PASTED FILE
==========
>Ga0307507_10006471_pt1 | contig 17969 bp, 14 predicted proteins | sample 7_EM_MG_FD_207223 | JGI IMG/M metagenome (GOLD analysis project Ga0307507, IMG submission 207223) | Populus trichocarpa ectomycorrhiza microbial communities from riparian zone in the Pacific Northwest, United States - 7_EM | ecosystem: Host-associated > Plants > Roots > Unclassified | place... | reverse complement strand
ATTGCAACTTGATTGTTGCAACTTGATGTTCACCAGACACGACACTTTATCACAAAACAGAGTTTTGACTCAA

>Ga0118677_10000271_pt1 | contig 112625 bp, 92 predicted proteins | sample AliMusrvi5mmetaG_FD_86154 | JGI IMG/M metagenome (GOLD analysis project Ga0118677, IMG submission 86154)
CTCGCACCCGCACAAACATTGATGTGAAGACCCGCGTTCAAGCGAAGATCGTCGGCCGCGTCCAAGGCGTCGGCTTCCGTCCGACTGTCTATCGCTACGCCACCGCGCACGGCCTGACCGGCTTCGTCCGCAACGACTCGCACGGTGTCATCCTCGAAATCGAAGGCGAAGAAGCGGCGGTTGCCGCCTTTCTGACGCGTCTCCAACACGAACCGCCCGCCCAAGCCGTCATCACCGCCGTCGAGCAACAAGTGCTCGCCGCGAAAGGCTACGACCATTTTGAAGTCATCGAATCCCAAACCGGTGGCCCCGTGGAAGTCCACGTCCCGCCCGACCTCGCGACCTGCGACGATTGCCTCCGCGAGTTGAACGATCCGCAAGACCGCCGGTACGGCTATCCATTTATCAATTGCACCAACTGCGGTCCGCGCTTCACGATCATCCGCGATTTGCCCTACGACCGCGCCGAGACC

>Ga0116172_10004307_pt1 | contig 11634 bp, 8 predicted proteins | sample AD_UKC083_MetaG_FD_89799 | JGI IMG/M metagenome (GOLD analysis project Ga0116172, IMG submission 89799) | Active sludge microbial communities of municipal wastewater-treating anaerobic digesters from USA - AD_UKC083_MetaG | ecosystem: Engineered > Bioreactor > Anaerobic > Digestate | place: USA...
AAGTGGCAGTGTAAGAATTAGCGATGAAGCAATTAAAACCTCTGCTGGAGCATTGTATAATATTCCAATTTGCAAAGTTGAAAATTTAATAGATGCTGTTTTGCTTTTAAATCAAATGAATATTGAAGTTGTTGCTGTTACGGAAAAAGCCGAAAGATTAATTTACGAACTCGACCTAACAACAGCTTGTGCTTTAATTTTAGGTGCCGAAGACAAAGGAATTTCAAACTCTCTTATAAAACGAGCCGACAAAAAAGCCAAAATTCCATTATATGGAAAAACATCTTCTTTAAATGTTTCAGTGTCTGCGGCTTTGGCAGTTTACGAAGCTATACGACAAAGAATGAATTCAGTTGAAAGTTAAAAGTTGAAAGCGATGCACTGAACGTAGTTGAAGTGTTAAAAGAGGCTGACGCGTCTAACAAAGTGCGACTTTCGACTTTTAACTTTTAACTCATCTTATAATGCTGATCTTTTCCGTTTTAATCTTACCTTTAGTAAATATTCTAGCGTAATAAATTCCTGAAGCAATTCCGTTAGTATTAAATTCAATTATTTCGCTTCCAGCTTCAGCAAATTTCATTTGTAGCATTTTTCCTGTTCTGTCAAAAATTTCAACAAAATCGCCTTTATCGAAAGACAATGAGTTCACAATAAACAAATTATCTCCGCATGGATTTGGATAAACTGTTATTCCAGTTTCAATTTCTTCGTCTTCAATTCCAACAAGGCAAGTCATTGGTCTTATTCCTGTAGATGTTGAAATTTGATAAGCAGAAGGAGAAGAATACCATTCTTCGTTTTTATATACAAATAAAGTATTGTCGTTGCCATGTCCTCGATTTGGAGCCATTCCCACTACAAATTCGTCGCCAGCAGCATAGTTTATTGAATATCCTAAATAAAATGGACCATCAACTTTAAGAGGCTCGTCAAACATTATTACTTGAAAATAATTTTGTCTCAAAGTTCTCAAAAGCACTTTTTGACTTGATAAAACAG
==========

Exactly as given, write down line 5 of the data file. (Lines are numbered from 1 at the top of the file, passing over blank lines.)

>Ga0116172_10004307_pt1 | contig 11634 bp, 8 predicted proteins | sample AD_UKC083_MetaG_FD_89799 | JGI IMG/M metagenome (GOLD analysis project Ga0116172, IMG submission 89799) | Active sludge microbial communities of municipal wastewater-treating anaerobic digesters from USA - AD_UKC083_MetaG | ecosystem: Engineered > Bioreactor > Anaerobic > Digestate | place: USA...